I'm pleased to announce that this site has a brand-new look and feel! It's been several years since I've had a truly custom design on the site; the last time, I was running a homemade blogging engine I lovingly referred to as "Blahg," and had no choice but to custom-build the theme. I liked the result, which despite my being a trombonist was heavily piano-themed. But, when I switched off of Blahg to Octopress, I didn't really have time to take the same amount of care with the design —I pretty much just used the standard template with a couple of color changes:
You may have noticed quite a few changes to the website recently —what you haven't seen, however, is any new content from me. For some reason, I've been having trouble with words over the past few years. I find myself becoming significantly more introverted with each passing year, and I think that's caused me to be a lot more reserved about public introspection —which is sort of sad, because I've always enjoyed sharing my work with people through this and other mediums.
Over the last few months I've been pretty dissatisfied with the performance of this blog. Not only were page load times sometimes upwards of 10 seconds, but occasionally my swap usage would max out and crash the server, requiring a hard reboot. And it's a blog, for crying out loud—nothing this simple should ever flat-out crash a server, even if it's only got 256MB of RAM.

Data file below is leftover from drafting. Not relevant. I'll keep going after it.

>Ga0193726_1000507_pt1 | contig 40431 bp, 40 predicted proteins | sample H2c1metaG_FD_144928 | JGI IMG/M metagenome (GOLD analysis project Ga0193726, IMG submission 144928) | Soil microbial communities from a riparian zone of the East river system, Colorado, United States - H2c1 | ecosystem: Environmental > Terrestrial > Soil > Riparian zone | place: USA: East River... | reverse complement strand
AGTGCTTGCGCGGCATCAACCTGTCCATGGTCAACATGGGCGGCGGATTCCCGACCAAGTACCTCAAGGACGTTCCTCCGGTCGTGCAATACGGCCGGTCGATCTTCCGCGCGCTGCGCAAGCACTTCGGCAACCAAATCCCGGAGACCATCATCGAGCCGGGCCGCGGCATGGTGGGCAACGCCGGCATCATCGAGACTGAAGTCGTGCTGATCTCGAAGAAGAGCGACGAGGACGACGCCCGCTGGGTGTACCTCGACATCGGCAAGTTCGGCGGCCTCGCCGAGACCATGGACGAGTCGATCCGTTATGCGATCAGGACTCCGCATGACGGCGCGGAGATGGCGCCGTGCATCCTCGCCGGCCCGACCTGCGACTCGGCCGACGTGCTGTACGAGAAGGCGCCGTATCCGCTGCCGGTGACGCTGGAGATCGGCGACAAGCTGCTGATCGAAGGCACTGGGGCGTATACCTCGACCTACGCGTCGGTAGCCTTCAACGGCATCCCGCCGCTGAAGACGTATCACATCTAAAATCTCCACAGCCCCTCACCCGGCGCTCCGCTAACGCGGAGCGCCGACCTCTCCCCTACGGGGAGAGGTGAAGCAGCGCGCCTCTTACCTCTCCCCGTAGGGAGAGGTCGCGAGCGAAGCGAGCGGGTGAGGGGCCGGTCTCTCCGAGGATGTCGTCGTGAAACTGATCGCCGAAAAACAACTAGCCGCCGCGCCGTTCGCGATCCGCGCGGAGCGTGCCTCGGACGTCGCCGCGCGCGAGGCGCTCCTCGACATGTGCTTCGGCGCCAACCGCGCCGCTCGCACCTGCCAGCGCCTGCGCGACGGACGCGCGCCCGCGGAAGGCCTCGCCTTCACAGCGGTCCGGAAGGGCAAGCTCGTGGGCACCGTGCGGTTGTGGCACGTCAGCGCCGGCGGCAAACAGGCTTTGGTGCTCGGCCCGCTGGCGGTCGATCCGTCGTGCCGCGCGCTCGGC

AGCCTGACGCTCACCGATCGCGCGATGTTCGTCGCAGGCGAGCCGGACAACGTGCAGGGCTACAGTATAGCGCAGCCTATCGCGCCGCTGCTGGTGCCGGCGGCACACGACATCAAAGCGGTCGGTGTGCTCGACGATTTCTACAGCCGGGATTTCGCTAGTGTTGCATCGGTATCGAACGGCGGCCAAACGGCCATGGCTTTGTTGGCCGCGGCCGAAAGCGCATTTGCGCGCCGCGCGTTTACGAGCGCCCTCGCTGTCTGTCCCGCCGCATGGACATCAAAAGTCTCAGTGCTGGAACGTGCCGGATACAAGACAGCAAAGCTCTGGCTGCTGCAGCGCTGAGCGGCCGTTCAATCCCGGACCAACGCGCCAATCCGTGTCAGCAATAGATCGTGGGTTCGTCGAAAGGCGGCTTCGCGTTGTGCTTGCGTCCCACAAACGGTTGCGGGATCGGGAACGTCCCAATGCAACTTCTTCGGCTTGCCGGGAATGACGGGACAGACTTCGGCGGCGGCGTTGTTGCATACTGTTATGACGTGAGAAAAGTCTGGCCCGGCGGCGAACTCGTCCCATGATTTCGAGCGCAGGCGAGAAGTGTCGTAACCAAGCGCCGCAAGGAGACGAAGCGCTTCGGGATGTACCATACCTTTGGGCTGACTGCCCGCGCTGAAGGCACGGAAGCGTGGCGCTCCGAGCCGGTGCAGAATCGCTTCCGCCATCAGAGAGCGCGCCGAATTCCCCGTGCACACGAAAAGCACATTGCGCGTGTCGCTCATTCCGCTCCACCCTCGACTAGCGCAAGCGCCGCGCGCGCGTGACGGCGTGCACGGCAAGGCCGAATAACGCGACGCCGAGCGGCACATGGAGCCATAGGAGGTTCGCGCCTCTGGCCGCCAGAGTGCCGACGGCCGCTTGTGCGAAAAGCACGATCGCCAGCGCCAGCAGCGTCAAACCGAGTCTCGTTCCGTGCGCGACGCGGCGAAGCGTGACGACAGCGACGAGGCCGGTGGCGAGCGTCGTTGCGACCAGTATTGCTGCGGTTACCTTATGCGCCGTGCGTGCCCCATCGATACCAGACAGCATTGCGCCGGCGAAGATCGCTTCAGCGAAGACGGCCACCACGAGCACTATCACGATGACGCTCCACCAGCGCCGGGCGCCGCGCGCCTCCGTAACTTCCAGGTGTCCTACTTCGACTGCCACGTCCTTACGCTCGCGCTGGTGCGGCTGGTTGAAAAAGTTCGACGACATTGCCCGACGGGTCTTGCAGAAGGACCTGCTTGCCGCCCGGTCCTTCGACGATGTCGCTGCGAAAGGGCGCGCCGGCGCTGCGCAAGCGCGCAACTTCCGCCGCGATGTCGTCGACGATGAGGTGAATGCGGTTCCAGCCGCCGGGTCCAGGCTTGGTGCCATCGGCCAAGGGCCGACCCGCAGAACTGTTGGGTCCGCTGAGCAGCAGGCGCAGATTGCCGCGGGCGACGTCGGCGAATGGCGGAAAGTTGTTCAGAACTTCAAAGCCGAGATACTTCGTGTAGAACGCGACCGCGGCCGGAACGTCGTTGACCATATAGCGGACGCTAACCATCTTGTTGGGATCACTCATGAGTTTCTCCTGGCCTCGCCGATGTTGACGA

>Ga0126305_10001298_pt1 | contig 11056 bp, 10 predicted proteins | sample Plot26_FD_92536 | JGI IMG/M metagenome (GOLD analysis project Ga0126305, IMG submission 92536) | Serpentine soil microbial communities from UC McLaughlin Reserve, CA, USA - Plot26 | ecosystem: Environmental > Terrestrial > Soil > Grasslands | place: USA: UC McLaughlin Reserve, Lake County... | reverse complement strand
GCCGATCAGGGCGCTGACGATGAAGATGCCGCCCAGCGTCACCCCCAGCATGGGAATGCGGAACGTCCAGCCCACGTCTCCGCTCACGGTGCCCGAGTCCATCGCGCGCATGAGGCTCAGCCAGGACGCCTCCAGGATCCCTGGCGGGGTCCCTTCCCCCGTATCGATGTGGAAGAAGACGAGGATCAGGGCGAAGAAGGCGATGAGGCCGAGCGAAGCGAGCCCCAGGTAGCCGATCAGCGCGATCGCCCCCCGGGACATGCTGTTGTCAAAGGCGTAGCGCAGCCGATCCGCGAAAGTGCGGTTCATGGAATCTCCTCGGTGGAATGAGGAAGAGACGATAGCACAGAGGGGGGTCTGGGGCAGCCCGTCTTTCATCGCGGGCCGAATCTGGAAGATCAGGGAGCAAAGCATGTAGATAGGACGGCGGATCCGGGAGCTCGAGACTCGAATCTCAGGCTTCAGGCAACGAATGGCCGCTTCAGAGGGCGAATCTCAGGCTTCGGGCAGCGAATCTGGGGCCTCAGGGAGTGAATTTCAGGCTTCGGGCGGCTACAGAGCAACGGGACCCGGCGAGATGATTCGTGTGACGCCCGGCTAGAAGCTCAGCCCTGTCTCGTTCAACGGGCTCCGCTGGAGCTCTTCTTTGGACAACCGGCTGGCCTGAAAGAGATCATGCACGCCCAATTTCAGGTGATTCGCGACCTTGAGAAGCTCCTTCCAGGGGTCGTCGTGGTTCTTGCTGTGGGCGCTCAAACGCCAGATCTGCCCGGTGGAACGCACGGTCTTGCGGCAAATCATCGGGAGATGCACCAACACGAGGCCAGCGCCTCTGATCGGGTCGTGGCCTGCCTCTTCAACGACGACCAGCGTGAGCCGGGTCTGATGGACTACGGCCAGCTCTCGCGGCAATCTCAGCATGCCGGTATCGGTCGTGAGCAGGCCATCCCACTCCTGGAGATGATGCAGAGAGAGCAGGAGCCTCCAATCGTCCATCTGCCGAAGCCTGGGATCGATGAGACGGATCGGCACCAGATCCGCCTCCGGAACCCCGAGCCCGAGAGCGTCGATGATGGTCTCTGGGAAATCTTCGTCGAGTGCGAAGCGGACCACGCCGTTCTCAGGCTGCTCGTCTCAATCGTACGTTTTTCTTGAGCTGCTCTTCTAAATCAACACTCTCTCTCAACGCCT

At the end of my recent post on building a cron service for your Zend Framework application, I mentioned a couple of weaknesses in the approach I took. Most notably, my cron service lacked any kind of locking mechanism to prevent cron runs from overlapping.
Recently, in a fit of narcissism, I decided that my blog needed to be Twitter-aware; that is, I wanted all my posts to display automatically-generated lists of all Twitter tweets that reference them (via the backtweets.com API). Loading these backtweets is a bit resource-intensive, so I figured it'd be best to offload the work to a scheduled background task (e.g., a cron job).
A couple of days ago I blogged about how Doctrine's SoftDelete behavior can keep other listeners' preDelete() hooks from firing; after a bit of coding this morning, I believe I have a solution.
In my initial setup, I had applied the SoftDelete behavior in the model itself via the following YAML config:
Post: actAs: SoftDelete:
Then, in my Zend_Application bootstrap, I was assigning my ACL listener like so:
One of my projects at work lately has been a searchable index of about 80,000 images, each involving about 20 fields' worth of metadata. It's a Drupal project, so it was pretty easy to set up the appropriate content types, fields, and so forth, but when it came time to set up searching, I made a few regrettable assumptions that cost me a lot of time.